LITTLE ROCK — The William J. Clinton Presidential Library, which celebrated its 10th anniversary last month, could have been built in Washington, D.C., former President Bill Clinton said Thursday.

LITTLE ROCK — The William J. Clinton Presidential Library, which celebrated its 10th anniversary last month, could have been built in Washington, D.C., former President Bill Clinton said Thursday.


Speaking at the 149th annual meeting of the Little Rock Regional Chamber of Commerce, Clinton said members of his graduating class at Georgetown University approached him and offered to contribute $30 million for the library if he would build it in Washington.


Clinton said he told his former classmates, "I can’t do that. I have to put it in Arkansas and I have to put in Little Rock, because I would never have become president without the people of Arkansas and because I think that our national politics have become too theoretical and less human, and we need more examples of what really works in life out in the middle of the country."


The library was dedicated Nov. 18, 2004.


"One rather snobby reviewer, when we opened the library, said it looked like a high-class trailer, and I thought that was all right," Clinton said, getting a laugh from the audience


"But it was supposed to be symbolic of the beginning of a bridge, which is why I was so grateful we finished the bridge project this year," he said, referring to the completion of a project to transform an old railroad bridge on the Arkansas River near the library into a pedestrian and cycling bridge.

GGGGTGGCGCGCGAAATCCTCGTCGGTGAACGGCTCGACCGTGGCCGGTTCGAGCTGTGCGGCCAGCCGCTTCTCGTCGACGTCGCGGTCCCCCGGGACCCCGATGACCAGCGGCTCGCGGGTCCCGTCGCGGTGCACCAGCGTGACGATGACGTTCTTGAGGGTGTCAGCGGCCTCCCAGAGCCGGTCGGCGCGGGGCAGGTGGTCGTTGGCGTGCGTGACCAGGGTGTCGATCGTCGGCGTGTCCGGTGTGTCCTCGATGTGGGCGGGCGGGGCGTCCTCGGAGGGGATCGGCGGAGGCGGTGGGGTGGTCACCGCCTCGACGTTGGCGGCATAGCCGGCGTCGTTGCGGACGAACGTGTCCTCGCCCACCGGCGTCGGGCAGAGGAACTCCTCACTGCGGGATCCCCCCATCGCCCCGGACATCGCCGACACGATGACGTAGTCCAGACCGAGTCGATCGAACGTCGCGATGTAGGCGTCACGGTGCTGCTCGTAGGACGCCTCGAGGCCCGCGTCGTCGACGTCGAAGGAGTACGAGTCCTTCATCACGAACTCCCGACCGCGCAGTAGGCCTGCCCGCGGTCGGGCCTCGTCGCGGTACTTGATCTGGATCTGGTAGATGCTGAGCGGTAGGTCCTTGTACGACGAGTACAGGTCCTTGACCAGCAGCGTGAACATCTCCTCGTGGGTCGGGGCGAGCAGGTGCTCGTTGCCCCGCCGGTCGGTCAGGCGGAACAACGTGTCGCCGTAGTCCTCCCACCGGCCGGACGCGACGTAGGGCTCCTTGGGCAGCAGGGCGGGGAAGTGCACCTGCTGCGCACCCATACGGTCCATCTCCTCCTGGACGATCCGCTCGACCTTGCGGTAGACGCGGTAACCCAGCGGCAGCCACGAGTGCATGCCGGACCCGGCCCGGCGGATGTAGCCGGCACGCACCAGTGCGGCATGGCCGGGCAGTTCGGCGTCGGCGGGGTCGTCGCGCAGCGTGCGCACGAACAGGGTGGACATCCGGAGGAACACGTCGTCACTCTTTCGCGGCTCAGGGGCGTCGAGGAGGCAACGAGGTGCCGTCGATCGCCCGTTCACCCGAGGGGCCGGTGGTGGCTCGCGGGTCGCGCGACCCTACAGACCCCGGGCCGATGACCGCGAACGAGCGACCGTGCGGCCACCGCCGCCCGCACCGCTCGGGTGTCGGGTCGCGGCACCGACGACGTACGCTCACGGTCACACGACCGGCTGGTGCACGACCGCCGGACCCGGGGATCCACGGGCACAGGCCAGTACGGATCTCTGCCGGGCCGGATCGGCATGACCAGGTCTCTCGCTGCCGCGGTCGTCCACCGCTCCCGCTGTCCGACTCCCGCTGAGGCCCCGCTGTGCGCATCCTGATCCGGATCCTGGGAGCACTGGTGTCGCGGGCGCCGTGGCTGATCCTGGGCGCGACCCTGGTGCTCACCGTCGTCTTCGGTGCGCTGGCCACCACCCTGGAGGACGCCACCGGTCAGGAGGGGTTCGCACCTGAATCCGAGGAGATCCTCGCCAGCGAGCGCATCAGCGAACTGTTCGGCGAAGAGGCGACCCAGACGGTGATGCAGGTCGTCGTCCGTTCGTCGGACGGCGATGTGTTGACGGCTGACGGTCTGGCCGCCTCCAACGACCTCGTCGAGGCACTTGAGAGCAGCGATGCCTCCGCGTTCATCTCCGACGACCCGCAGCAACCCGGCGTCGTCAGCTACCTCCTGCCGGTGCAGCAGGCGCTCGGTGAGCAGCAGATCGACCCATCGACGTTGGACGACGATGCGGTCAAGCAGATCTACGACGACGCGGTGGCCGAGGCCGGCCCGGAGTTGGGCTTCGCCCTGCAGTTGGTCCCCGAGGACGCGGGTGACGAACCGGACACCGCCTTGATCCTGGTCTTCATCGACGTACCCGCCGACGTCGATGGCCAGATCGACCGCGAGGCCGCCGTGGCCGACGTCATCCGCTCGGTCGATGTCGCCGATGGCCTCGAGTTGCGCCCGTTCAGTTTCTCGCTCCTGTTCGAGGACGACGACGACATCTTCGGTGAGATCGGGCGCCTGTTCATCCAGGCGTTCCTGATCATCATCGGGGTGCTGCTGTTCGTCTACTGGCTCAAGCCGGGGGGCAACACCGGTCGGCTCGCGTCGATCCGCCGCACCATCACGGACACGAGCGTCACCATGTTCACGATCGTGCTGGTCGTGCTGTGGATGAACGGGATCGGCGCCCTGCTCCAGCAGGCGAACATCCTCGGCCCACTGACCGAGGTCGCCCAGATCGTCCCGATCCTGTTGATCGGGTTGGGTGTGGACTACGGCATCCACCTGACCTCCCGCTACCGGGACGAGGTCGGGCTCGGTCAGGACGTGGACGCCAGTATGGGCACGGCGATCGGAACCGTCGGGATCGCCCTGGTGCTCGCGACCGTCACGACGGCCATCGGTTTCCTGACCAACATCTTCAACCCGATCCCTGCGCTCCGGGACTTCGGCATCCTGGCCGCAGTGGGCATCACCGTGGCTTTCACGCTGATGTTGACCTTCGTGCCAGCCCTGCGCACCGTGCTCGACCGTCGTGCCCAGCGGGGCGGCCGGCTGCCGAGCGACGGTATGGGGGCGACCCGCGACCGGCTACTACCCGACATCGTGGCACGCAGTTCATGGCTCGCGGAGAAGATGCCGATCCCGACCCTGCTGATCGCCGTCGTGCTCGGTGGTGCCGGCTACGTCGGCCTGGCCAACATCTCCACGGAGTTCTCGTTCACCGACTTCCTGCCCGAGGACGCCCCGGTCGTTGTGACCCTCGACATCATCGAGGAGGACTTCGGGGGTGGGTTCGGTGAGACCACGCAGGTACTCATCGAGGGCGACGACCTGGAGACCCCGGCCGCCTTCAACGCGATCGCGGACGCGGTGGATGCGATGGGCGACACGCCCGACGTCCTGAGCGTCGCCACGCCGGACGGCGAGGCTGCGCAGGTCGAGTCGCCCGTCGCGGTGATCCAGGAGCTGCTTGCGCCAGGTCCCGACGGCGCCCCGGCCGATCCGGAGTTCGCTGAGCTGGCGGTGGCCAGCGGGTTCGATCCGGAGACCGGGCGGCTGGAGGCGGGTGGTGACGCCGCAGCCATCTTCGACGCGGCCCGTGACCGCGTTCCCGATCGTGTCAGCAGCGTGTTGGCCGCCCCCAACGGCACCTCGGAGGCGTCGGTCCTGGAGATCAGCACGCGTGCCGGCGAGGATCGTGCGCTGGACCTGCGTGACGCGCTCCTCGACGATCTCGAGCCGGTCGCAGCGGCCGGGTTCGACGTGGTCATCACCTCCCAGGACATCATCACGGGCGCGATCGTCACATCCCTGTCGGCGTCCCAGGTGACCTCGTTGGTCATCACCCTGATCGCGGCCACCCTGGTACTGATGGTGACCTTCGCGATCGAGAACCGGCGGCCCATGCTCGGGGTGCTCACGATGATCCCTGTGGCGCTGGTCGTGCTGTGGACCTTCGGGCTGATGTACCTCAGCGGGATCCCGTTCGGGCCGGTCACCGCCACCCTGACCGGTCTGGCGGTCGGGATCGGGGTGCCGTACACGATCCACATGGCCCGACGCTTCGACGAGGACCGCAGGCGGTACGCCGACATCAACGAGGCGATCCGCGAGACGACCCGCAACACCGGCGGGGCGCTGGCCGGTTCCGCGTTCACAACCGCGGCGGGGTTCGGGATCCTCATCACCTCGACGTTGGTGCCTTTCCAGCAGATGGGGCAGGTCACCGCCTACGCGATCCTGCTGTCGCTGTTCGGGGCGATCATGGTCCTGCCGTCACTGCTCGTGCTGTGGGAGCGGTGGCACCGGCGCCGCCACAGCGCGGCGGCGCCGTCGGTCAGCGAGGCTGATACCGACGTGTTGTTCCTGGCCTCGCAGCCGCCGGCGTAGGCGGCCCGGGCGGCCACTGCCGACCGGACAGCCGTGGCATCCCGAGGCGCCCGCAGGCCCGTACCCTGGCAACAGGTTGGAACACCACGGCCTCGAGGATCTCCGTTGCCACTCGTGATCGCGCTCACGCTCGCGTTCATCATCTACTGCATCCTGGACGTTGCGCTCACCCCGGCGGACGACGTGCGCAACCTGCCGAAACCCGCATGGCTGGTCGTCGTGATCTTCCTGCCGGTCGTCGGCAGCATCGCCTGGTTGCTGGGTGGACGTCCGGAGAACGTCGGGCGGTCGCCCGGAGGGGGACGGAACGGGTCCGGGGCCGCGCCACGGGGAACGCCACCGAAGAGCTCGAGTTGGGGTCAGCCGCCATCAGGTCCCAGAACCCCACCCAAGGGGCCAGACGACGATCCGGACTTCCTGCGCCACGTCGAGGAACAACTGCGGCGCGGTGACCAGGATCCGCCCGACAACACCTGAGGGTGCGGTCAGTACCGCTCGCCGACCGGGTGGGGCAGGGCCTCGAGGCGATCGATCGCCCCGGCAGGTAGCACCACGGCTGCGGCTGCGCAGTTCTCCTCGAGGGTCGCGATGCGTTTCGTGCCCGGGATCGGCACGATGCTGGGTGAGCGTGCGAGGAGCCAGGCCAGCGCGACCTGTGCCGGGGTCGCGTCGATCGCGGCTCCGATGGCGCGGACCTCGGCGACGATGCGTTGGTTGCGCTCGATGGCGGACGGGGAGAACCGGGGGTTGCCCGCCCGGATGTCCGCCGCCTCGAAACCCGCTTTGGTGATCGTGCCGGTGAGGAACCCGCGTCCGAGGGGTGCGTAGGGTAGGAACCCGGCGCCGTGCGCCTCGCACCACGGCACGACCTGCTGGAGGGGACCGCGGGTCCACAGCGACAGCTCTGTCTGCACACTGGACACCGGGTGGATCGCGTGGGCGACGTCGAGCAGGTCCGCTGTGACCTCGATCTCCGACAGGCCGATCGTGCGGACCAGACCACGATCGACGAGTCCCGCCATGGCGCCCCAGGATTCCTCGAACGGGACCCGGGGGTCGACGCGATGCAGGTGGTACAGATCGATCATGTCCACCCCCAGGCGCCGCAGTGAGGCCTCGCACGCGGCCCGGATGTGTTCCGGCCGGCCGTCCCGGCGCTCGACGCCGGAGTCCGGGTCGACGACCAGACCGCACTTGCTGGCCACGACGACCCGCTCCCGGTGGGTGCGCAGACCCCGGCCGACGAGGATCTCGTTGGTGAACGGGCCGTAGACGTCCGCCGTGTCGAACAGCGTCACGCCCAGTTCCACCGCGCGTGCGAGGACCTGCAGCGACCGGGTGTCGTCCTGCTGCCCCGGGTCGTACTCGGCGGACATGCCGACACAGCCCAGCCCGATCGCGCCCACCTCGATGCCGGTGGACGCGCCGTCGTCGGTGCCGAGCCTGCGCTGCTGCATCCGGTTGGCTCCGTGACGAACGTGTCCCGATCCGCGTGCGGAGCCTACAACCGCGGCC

Clinton said the symbolism is important to him because "the world is awash now in a conflict between people who want to build bridges and people who want to burn them."


He noted that by the chamber’s estimate, the library has spurred more than $2 billion in investment in the local community and has had a total economic impact of $3.3 billion.


He thanked the chamber for making those estimates and for noting in a report that there are benefits from the Clinton Presidential Center, which includes the library and the University of Arkansas Clinton for School of Public Service, that cannot be measured in dollars.


Clinton said those benefits include having young people from around the world come to Little Rock to attend the Clinton School, along with Arkansas students, and drawing top speakers to Little Rock for the school’s lecture series. He joked that the school’s dean, Skip Rutherford, "made a list of every enemy I ever made to make sure he invited them to come here and speak."


One lesson to be drawn from the Clinton Center’s success, he said, is how much can be accomplished when diverse, inclusive groups work together to address challenges. He said it is fine for the process to involve "real arguments" as long as people have the goal of reaching a decision.


"I’m never upset when they’re fighting in Washington. I’m upset when the fight never ends," he said.


Clinton said he wants the library to send two messages. One is that "election have consequences and policies have consequences, and therefore all good citizens ought to pay attention about what will really effect real people’s lives."


"And I want people to feel empowered, not disempowered," he said.